The light was already fading when 80-year-old Martha Smith heard her dog Bo barking furiously outside her Fairburn ranch house late last Thursday afternoon
The light was already fading when 80-year-old Martha Smith heard her dog Bo barking furiously outside her Fairburn ranch house late last Thursday afternoon.
She looked outside and saw Bo, a Border collie, facing off with a snarling mountain lion.
So Smith, who was home alone, grabbed her .22-caliber rifle, walked outside and fired a shot at the lion. She missed. "He was a little uphill, and I should have raised the barrel more," Smith said.
She hadn't fired the rifle much in recent years.
Smith went back inside and called 911, but the dispatcher had trouble finding someone from Game, Fish & Parks to come out right away and take care of the lion.
So Smith grabbed the .22 again and went back outside where Bo was keeping the lion at bay.
She admits she was a little nervous because she couldn't see well enough to tell whether the lion was big or small. "All I could see was three feet of tail switching, and it was snarling and spitting at me," she said.
"I knew I'd have to kill him. You can't have a mountain lion in your yard," she said.
She walked to within about 20 or 25 feet of the lion and fired. "I got as close as I could," Smith said. "I figured he'd run. I waited until he lifted his leg to run, and I got him right in the chest where his heart would be."
Smith, a retired nurse anesthetist who has also doctored dogs and cats on the ranch, said she had a good idea where the lion's heart was located.
She hit him with one shot. The lion jumped up, ran a short distance and dropped to the ground.
Smith went outside her yard gate and found the cat dead.
A GF&P staffer showed up a few hours later, measured the cat and brought it to Rapid City.
GF&P regional wildlife manager John Kanta estimated that the 6-month-old lion weighed 30 to 40 pounds.
Smith said initially she was worried the young lion's mother was around.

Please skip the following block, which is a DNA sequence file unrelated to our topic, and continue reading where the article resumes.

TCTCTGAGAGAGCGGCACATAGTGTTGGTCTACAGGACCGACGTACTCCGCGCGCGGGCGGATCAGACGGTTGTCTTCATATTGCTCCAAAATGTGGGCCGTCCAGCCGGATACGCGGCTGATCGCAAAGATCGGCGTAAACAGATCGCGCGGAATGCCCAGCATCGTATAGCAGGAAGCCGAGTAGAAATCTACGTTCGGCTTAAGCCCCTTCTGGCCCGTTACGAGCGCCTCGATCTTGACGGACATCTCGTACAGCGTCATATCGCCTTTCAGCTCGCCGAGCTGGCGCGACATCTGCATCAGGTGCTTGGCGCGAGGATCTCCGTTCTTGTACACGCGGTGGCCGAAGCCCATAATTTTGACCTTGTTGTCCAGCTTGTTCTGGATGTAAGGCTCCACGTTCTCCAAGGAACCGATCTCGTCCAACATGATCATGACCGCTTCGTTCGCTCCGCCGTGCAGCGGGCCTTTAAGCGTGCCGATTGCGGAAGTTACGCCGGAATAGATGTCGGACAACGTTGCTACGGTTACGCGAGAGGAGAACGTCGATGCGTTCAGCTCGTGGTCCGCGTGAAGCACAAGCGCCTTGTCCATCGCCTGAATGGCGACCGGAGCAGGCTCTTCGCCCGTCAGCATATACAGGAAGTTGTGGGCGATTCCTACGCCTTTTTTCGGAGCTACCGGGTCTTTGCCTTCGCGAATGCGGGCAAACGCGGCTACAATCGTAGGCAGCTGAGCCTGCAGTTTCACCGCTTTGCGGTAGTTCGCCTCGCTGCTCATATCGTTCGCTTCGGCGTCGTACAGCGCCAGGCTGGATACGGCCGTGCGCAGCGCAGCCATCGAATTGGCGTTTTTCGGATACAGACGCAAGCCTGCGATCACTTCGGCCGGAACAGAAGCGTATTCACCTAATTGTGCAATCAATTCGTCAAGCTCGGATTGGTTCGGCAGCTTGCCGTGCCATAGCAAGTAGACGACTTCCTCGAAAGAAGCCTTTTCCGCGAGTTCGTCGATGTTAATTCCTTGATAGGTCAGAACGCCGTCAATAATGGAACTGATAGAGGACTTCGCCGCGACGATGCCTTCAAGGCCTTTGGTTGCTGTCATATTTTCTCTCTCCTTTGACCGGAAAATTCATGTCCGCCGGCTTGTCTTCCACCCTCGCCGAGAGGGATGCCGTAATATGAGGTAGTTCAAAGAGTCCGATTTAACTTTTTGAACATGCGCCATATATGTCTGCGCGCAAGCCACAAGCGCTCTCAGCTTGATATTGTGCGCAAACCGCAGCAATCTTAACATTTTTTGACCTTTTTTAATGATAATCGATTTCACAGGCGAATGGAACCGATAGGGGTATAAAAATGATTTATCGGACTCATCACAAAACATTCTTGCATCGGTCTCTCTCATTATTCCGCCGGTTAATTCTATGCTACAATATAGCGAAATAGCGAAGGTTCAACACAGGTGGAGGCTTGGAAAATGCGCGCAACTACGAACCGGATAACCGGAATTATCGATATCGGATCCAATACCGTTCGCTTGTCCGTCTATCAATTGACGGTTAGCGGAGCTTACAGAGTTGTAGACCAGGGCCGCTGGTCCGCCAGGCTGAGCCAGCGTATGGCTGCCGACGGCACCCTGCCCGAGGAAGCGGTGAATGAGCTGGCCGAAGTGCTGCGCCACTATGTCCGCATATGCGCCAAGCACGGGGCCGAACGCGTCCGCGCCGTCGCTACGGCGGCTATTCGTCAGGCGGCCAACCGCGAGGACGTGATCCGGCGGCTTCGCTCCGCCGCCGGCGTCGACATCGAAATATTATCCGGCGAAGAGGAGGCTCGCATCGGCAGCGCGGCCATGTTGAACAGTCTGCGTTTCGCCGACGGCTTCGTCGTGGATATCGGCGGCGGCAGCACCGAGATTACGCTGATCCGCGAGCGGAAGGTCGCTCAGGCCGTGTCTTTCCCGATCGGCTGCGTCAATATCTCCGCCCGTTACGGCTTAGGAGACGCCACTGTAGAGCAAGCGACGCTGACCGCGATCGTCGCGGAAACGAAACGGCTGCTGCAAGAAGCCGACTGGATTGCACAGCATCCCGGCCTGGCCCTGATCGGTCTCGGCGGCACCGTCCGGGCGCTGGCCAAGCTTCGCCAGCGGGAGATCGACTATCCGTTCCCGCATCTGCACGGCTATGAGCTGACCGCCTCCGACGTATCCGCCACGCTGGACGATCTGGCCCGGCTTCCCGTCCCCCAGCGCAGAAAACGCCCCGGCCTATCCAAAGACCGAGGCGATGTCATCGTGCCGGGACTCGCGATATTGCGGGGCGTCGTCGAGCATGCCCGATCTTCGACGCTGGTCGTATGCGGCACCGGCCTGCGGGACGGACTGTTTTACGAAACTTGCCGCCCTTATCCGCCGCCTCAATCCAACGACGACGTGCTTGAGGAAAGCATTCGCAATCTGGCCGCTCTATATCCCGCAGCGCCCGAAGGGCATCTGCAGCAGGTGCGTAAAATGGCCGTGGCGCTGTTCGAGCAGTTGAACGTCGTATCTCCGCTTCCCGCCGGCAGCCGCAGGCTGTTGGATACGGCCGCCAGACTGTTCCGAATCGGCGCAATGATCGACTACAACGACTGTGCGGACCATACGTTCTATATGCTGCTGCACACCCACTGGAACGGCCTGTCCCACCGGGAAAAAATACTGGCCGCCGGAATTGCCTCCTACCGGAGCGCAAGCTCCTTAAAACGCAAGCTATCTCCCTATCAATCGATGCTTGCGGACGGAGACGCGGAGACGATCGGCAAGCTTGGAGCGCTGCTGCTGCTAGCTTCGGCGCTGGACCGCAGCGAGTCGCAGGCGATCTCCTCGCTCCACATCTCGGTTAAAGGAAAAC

But the young cat had been fitted with a collar, so GF&P was able to determine that its mother had been shot by a hunter last fall.
"Thank God he was little, because I don't think my .22 would have killed a big one," Smith said.
Kanta agreed that a .22-caliber rifle probably wouldn't have killed a full-grown lion. GF&P staffers use high-powered rifles when they have to kill a problem lion.
Smith said she would like to get the cat mounted and display it at Fairburn's new museum. Kanta said GF&P does not return mountain lion carcasses to private individuals but does allow lion carcasses to be mounted and loaned to public places, such as museums, where they can be exhibited for educational purposes. The state retains ownership, he said.
Kanta said Smith was justified in shooting the lion because she was protecting her property and her animals.
Smith lives on the family ranch where she was raised and learned to shoot. "My sister and I were taught to shoot when we were young. We were put on a horse with our lunch and a gun, and we were sent to the pasture to herd sheep," she said. "So you learn to shoot -- you know, rattlesnakes and rabbits and coyotes."
Smith said she isn't a hunter and doesn't do a lot of shooting. "But a person never forgets how to shoot," she said.
Smith also has a bigger rifle, a .30-30, but it kicks too hard, so she isn't keeping it loaded until a neighbor finishes making lighter-load rounds for her.
But Smith said she always keeps her .22 rifle loaded. She said, "What good's a gun if it's not loaded?"
Contact Steve Miller at 394-8417 or firstname.lastname@example.org